EXPERT OVERSIGHT? Specialized expertise is another area where shorts can bring powerful resources to bear. One short-seller, who has a physician on staff, is shorting Oxigene Inc., a New York pharmaceutical company. The physiciananalyst studied a company-sponsored clinical study of its flagship product, an anticancer medication, and found it offered scant evidence that the product is effective. As is often the case, however, the company has a dramatically different point of view. Ronald Pero, Oxigene's chief scientific officer, says the shorts are dead wrong and that the study offers evidence of the drug's efficacy.

Right or wrong, research like this is often shared among shorts, which gives rise to the not unjustified view that there are "rings" of short-sellers. Actually, "rings" may be a bit pejorative, since institutional investors--and brokerages, of course--are similarly ready to share stock picks. But there's a darker side to short-selling that has recently gained attention in the wake of the failure last year of Hanover Sterling, a penny-stock broker, and the subsequent failure of Adler Coleman, the clearing firm that executed Hanover's trades. Trustee Mishkin found that Hanover and Adler were driven out of business by short-sellers. The shorts, in response, accuse Mishkin of enacting a short squeeze that deliberately gave them losses. The two sides are slugging it out in court.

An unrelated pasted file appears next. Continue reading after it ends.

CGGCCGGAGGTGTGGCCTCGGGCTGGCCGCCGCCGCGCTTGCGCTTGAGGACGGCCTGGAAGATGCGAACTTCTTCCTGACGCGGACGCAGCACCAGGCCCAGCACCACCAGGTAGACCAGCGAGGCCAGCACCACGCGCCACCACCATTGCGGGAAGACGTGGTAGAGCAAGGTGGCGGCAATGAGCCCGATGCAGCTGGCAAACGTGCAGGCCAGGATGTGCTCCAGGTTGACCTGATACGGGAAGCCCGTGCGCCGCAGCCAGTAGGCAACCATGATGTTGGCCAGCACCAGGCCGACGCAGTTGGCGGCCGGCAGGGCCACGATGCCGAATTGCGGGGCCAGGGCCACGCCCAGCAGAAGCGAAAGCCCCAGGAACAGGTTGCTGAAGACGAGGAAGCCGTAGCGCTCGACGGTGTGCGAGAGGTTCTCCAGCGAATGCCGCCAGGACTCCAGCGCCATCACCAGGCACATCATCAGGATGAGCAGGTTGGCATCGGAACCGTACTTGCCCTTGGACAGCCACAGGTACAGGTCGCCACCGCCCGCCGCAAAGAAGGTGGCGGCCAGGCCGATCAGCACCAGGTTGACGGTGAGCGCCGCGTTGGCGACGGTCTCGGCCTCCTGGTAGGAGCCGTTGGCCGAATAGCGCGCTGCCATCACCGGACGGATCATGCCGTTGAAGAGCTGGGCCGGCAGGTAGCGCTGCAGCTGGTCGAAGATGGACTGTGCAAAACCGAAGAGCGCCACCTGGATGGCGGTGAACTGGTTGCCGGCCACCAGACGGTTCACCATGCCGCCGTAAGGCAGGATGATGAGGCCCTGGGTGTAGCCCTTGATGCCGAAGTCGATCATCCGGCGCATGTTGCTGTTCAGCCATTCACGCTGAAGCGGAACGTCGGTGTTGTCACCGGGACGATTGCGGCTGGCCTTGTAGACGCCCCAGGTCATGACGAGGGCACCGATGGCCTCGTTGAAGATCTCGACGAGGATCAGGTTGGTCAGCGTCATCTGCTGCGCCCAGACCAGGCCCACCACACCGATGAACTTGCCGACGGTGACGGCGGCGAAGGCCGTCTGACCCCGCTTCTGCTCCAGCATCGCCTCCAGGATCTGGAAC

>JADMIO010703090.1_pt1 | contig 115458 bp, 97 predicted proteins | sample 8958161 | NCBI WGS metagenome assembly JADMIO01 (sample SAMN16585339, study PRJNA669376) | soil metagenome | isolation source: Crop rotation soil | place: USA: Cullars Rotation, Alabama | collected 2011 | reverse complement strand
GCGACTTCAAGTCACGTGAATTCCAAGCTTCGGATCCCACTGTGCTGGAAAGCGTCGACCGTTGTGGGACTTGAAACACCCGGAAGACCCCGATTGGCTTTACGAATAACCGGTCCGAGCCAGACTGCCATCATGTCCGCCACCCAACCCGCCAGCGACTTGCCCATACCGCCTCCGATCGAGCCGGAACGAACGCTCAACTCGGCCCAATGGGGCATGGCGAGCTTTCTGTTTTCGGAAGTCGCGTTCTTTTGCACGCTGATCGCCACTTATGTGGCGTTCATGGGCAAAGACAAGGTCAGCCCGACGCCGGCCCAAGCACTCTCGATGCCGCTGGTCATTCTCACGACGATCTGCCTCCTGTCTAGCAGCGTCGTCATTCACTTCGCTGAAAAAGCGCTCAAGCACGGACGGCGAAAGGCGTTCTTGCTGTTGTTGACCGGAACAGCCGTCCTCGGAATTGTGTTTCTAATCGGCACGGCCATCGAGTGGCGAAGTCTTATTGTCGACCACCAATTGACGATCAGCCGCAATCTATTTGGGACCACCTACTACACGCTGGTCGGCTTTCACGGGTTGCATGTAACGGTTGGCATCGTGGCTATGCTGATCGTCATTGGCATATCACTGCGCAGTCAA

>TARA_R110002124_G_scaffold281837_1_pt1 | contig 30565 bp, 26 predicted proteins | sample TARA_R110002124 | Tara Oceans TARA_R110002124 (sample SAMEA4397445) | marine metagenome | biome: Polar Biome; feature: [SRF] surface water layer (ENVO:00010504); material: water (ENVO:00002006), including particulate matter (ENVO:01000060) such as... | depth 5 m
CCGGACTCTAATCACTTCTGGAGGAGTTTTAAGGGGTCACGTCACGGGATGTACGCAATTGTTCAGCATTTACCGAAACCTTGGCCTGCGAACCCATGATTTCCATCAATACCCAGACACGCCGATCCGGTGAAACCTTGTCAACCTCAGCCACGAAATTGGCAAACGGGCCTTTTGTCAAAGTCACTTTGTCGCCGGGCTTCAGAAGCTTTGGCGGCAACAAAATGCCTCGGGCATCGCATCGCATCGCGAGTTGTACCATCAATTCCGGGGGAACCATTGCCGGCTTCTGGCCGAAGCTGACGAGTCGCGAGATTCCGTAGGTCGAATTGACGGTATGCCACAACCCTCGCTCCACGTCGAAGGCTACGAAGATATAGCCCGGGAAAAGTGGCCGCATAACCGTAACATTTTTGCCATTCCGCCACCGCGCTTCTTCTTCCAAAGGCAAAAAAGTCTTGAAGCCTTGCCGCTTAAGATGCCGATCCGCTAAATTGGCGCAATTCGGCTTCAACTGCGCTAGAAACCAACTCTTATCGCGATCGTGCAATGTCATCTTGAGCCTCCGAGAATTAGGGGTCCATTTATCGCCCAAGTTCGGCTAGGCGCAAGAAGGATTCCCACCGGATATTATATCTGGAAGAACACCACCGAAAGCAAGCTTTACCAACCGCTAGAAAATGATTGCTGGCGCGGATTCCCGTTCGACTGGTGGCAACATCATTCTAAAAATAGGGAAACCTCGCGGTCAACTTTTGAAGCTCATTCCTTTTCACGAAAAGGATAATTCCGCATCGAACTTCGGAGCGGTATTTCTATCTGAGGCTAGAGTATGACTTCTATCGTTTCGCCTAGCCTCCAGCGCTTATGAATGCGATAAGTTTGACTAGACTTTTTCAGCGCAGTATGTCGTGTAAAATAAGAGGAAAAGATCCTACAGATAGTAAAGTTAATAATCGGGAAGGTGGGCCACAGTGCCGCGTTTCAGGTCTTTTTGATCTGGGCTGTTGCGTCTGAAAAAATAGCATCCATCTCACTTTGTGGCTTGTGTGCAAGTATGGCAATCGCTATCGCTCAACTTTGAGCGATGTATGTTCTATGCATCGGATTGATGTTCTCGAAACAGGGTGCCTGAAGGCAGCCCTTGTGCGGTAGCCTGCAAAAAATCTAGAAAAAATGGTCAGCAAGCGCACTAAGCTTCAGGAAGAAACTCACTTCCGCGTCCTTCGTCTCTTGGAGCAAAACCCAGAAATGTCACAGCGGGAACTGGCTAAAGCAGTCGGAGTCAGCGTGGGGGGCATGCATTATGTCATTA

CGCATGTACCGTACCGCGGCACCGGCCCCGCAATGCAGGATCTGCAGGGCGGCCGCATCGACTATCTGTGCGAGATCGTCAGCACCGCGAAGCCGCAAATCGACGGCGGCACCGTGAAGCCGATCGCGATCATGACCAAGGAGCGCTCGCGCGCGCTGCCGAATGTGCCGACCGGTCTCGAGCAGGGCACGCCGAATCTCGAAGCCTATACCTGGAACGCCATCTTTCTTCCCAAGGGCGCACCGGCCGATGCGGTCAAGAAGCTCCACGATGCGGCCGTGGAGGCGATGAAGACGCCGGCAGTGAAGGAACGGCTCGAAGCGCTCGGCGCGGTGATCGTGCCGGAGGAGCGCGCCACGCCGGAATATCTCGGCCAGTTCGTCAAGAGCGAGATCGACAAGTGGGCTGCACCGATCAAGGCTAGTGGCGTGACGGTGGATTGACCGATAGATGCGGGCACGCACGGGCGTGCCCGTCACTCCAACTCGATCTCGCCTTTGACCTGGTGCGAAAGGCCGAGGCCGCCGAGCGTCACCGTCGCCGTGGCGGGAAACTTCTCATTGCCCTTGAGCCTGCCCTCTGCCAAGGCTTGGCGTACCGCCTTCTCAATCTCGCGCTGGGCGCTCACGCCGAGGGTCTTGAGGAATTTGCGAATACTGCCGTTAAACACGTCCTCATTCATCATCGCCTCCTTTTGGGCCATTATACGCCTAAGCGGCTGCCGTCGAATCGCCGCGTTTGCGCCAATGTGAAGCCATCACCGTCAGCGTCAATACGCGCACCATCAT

Mishkin maintains that what happened to Adler Coleman is the tip of the iceberg. He recently stated in court documents that one of the shorts allegedly involved in the Adler Coleman failure, Fiero Brothers, went on to target Solv-Ex. That is denied by John Fiero, the head of the firm, who notes that he has both bought and sold short Solv-Ex shares. "I'm a trader, not a short-seller," says Fiero.

If the bankruptcy court determines that Adler Coleman was driven out of business by the shorts, it would be a rare legal victory for the "longs." In one landmark case involving short-selling by Scattered Corp., a Chicago stock-trading firm, Scattered won a ringing victory (box). Moreover, shorts are often the victims of manipulation in short squeezes. Squeezes have become commonplace in recent months and have only abated during the recent market setback.